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Morning and Evening: Pray like Jesus and his Disciples

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A 16th century Ethiopian prayer book bound in leather (or some other animal hide) with wooden covers.
I had a very disciplined prayer life 10 years ago. During my gap year I would get up early, eat a big bowl of oatmeal and dig through my bible for new insights. I felt like Jesus or one of the disciples was sitting at the table with me opening my eyes to God’s story in the bible. (Like in the story of the Emmaus road or the Ethiopian Eunuch)
In the following years I’ve felt the same way on and off. But, somehow it’s seldom felt so visceral. Maybe I’m falling in the Golden Age thinking criticized by the movie “Midnight in Paris” (Totally recommend it!). Maybe this is just the fog of life introduced by three beautiful children, an awesome wife and quite a bit less time than when I was an 18 year old single guy. Living at my parents.

Why talk about my prayer life?

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In the last six months I’ve meet lots of people who struggle in their prayer lives. They “have never felt connected with God” or feel that they want a guide to the spiritual disciplines. They want to open their ears to Gods spirit and tune out the messages of the world. I’ve felt similar things. Especially in the cross cultural stress and generally mental fogginess caused by living in Manila. God please give me clarity in my mind and focus in my actions.
So I’ve gone back to discipline.
I started reflecting through the spiritual classics and new books on spiritual disciplines. My pastor calls them “Sacred Pauses” and I think that’s a nice touch.
I’ve been going through The Celebration of Discipline, Sacred Pauses, Following the Footsteps of Christ (Love love love this book!) and most recently: Day By Day These Things we Pray by Arthur Boers.
Boers book is on my daily reading pile right now and it has inspired me significantly. He writes about awakening the Jewish and early church practice of morning and evening prayer today.

Scheduled Prayer

large print prayer book
Scheduled prayer has fallen from popularity in protestantism . Scripted prayer and prayer books have disappeared with it. But, Boers opened my eyes by writing about the thousands of years when scheduled prayer was standard. For the early disciples, scheduled prayer was it. Not spontaneous prayer.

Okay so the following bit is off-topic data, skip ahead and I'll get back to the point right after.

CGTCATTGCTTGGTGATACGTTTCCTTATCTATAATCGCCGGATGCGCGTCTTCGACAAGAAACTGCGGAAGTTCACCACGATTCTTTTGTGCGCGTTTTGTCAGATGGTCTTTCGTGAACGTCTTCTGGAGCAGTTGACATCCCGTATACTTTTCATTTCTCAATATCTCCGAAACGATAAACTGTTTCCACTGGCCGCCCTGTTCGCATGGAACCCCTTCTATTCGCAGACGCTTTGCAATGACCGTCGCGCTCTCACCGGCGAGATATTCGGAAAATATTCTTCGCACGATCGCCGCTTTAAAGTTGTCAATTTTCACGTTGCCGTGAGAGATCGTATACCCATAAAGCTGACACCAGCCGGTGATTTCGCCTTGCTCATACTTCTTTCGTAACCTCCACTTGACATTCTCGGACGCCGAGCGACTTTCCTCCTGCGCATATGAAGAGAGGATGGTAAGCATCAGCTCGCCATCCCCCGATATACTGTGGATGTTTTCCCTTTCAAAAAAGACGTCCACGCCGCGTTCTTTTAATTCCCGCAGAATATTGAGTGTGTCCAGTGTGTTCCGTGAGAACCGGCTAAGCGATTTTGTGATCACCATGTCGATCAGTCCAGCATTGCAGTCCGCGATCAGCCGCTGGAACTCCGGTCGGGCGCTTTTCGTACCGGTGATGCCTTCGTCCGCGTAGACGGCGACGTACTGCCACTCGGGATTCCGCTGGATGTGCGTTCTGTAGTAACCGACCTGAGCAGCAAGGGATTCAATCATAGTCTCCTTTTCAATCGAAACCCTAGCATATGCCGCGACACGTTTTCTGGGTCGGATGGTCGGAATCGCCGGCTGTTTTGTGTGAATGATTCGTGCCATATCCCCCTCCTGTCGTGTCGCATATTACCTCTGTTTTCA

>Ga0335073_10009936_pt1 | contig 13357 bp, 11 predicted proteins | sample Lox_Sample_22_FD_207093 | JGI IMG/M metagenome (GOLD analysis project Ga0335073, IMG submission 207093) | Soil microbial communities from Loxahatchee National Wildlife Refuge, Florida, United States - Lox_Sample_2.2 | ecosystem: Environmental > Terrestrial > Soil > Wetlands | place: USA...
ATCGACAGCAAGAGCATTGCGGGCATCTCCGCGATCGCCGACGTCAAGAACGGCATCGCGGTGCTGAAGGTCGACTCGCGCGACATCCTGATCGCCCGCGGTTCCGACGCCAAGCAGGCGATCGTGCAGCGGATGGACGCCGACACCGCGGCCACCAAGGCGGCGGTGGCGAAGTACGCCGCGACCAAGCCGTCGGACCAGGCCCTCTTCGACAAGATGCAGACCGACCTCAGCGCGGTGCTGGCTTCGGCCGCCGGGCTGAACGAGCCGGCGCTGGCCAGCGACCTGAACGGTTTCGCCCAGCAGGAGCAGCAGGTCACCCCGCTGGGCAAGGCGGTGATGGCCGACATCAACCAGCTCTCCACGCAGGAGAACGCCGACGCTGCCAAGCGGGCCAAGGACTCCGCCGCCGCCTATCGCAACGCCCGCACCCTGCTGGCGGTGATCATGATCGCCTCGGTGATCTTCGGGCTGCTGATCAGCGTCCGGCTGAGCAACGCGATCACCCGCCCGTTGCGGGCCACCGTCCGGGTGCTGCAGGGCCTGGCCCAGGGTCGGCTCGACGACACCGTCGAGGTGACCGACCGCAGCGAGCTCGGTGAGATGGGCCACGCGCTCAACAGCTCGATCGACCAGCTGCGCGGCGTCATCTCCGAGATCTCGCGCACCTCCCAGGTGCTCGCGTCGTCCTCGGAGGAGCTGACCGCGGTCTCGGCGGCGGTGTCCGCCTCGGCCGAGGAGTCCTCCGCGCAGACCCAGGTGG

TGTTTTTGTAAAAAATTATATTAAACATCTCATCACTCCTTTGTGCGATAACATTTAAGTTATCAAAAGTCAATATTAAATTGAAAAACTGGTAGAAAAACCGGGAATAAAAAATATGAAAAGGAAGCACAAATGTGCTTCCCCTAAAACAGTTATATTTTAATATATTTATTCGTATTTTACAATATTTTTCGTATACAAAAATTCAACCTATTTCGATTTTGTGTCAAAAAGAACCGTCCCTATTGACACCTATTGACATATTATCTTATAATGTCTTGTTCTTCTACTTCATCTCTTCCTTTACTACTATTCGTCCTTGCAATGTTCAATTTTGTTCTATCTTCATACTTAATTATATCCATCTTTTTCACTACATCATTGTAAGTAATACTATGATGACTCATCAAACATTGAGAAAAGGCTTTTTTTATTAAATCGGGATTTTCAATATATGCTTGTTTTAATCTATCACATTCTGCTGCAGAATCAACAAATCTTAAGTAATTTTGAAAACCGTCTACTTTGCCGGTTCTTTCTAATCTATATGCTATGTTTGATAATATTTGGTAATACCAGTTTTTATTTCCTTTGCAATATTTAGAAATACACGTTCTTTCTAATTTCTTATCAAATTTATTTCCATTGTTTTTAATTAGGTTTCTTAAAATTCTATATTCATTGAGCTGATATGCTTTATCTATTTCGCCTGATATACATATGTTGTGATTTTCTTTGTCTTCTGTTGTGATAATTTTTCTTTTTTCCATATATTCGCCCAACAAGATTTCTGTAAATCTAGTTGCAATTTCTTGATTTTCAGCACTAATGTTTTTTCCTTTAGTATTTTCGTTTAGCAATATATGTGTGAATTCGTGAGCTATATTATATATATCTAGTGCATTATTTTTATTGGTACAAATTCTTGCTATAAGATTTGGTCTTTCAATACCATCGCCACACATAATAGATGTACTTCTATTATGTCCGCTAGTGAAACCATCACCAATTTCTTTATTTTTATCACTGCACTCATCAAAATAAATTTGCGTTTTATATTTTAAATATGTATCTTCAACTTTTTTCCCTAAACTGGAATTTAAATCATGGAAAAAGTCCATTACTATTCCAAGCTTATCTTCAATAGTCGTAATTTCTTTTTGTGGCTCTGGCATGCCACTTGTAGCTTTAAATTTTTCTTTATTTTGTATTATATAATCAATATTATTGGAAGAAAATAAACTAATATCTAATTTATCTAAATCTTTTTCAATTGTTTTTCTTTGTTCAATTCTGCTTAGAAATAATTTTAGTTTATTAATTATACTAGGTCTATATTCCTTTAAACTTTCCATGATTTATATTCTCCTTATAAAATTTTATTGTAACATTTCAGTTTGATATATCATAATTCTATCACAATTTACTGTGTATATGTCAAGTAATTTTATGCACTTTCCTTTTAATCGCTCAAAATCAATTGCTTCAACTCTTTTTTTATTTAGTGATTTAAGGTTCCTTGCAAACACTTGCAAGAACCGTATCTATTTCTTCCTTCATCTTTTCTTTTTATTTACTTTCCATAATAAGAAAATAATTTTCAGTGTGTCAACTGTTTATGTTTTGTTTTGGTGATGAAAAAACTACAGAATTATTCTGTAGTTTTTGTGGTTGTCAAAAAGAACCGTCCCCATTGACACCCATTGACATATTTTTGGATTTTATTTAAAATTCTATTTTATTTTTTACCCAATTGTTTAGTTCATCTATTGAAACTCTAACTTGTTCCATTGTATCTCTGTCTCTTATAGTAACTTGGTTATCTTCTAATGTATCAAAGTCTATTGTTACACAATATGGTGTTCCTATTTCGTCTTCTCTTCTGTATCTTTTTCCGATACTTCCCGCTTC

For example
 
Jesus and his early disciples followed the Jewish prayer schedule. When we look we’ll see scripture point us to this schedule.
 
Boers writes, “People familiar with the Gospels and the book of Acts (especially the older translations like the King James Version) know that some times there are intriguing references to the ‘third’, ‘sixth’ or ‘ninth’ hours. Without clocks, people divided daytime (however long or short) into 12 hours. The third hour was approximately three hours after sunlight, the sixth hour was around noon, and the ninth was associated with three hours after noon. These hours were announced publicly and were a convenient opportunity to gather to pray. In scripture these are the only times specifically and repeatedly associated with prayer. They were the moments every day when Jews prayed.”
In the book of Acts prayer is directly connected to this schedule:
  • Pentecost happened at the “Third hour” while the disciples gathered to pray (Acts 2:15 RSV).
  • Peter and John pray at the ninth hour the “Hour of Prayer” (Acts 3:1).
  • Cornelious’ vision to pray for Saul the terrorist before he became the Apostle Paul happened while keeping the ninth hour, “The hour of prayer” (Acts 10:3 RSV).
  • Peter has an amazing vision while praying at the “Sixth hour” (Acts 10:9).
Then in Jesus’ life we see his pattern of morning and evening prayer.
The Gospel writers even associated the cross and resurrection with these times. Boers suggests that Christian’s started to associate these hours of prayer with some of God’s most significant actions. The early church would remember them as daily reflections and remembrances of God’s acts of salvation.
For example in the Gospels:
These examples led me to embracing the possibilities in the discipline of scheduled and scripted prayer (The early church used the Psalms to pray most of the time) rather than unscheduled and spontaneous prayer. I practice both, neither are right or wrong. I need this time to explore the way God’s spirit will shape me while I practice this new discipline for the next few weeks.

Conclusion

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The final point from Boers writing that encouraged me in this direction was a note about the popular idea to “pray without stopping” written by the Apostle Paul (Romans 12:12). Boers notes that the New Jerusalem Bible translated this instruction to “Keep praying regularly.” This might have been an instruction to keep up with scheduled prayers? Sounds possible to me. Especially after seeing this previous  evidence in the Gospels and Acts.
I’ll be practicing morning prayer for the next four weeks. If all goes well I’ll invite others into practice with me. Anyone else want to join me now? Maybe I’ll start a morning prayer and exercise group :).
Connect with me here and I’ll report back about anything I learn.
Let me know if your interested to hear more about how this scheduled prayer transforms me.
Finally, If you’re interested to read more about morning and evening prayer get Arthur Boers book on amazon, and check out the Anabaptist Prayer book produced by Associate Mennonite Biblical Seminary under Boers leadership. It’s called Take our Moments and Our Days Part 1 and Part 2.